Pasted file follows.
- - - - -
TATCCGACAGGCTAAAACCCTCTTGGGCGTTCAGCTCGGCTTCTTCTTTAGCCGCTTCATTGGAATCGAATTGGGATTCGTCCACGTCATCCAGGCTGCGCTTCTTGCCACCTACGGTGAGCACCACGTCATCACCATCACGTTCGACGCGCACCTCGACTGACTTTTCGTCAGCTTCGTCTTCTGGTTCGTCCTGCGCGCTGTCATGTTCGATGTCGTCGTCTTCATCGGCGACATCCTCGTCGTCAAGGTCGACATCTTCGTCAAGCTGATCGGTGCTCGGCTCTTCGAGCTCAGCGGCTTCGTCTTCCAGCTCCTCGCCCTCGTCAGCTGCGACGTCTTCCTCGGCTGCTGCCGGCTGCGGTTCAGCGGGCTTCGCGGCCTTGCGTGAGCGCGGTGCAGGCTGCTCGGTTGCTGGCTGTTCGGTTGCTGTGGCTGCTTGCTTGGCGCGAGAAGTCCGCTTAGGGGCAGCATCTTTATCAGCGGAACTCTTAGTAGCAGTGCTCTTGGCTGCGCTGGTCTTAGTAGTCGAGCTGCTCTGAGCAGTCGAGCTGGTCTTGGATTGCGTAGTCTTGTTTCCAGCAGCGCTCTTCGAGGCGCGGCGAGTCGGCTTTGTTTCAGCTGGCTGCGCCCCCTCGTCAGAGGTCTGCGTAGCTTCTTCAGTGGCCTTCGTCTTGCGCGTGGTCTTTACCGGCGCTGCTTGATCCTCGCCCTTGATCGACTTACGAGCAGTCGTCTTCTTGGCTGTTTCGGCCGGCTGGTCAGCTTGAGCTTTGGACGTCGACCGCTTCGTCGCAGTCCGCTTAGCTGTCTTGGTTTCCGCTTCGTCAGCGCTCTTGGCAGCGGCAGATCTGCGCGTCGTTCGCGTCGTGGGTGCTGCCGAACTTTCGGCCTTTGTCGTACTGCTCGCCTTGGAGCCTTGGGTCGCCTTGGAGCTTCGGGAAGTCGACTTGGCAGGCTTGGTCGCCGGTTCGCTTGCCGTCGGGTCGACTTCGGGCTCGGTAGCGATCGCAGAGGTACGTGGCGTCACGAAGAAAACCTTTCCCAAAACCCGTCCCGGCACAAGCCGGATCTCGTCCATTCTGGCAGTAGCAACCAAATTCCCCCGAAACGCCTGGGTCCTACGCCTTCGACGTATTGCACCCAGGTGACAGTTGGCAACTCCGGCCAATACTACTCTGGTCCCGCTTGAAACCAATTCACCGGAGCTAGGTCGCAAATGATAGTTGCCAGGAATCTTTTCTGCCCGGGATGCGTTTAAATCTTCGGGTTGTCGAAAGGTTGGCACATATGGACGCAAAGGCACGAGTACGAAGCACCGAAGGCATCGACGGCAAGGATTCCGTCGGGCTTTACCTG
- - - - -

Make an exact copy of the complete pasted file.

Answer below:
TATCCGACAGGCTAAAACCCTCTTGGGCGTTCAGCTCGGCTTCTTCTTTAGCCGCTTCATTGGAATCGAATTGGGATTCGTCCACGTCATCCAGGCTGCGCTTCTTGCCACCTACGGTGAGCACCACGTCATCACCATCACGTTCGACGCGCACCTCGACTGACTTTTCGTCAGCTTCGTCTTCTGGTTCGTCCTGCGCGCTGTCATGTTCGATGTCGTCGTCTTCATCGGCGACATCCTCGTCGTCAAGGTCGACATCTTCGTCAAGCTGATCGGTGCTCGGCTCTTCGAGCTCAGCGGCTTCGTCTTCCAGCTCCTCGCCCTCGTCAGCTGCGACGTCTTCCTCGGCTGCTGCCGGCTGCGGTTCAGCGGGCTTCGCGGCCTTGCGTGAGCGCGGTGCAGGCTGCTCGGTTGCTGGCTGTTCGGTTGCTGTGGCTGCTTGCTTGGCGCGAGAAGTCCGCTTAGGGGCAGCATCTTTATCAGCGGAACTCTTAGTAGCAGTGCTCTTGGCTGCGCTGGTCTTAGTAGTCGAGCTGCTCTGAGCAGTCGAGCTGGTCTTGGATTGCGTAGTCTTGTTTCCAGCAGCGCTCTTCGAGGCGCGGCGAGTCGGCTTTGTTTCAGCTGGCTGCGCCCCCTCGTCAGAGGTCTGCGTAGCTTCTTCAGTGGCCTTCGTCTTGCGCGTGGTCTTTACCGGCGCTGCTTGATCCTCGCCCTTGATCGACTTACGAGCAGTCGTCTTCTTGGCTGTTTCGGCCGGCTGGTCAGCTTGAGCTTTGGACGTCGACCGCTTCGTCGCAGTCCGCTTAGCTGTCTTGGTTTCCGCTTCGTCAGCGCTCTTGGCAGCGGCAGATCTGCGCGTCGTTCGCGTCGTGGGTGCTGCCGAACTTTCGGCCTTTGTCGTACTGCTCGCCTTGGAGCCTTGGGTCGCCTTGGAGCTTCGGGAAGTCGACTTGGCAGGCTTGGTCGCCGGTTCGCTTGCCGTCGGGTCGACTTCGGGCTCGGTAGCGATCGCAGAGGTACGTGGCGTCACGAAGAAAACCTTTCCCAAAACCCGTCCCGGCACAAGCCGGATCTCGTCCATTCTGGCAGTAGCAACCAAATTCCCCCGAAACGCCTGGGTCCTACGCCTTCGACGTATTGCACCCAGGTGACAGTTGGCAACTCCGGCCAATACTACTCTGGTCCCGCTTGAAACCAATTCACCGGAGCTAGGTCGCAAATGATAGTTGCCAGGAATCTTTTCTGCCCGGGATGCGTTTAAATCTTCGGGTTGTCGAAAGGTTGGCACATATGGACGCAAAGGCACGAGTACGAAGCACCGAAGGCATCGACGGCAAGGATTCCGTCGGGCTTTACCTG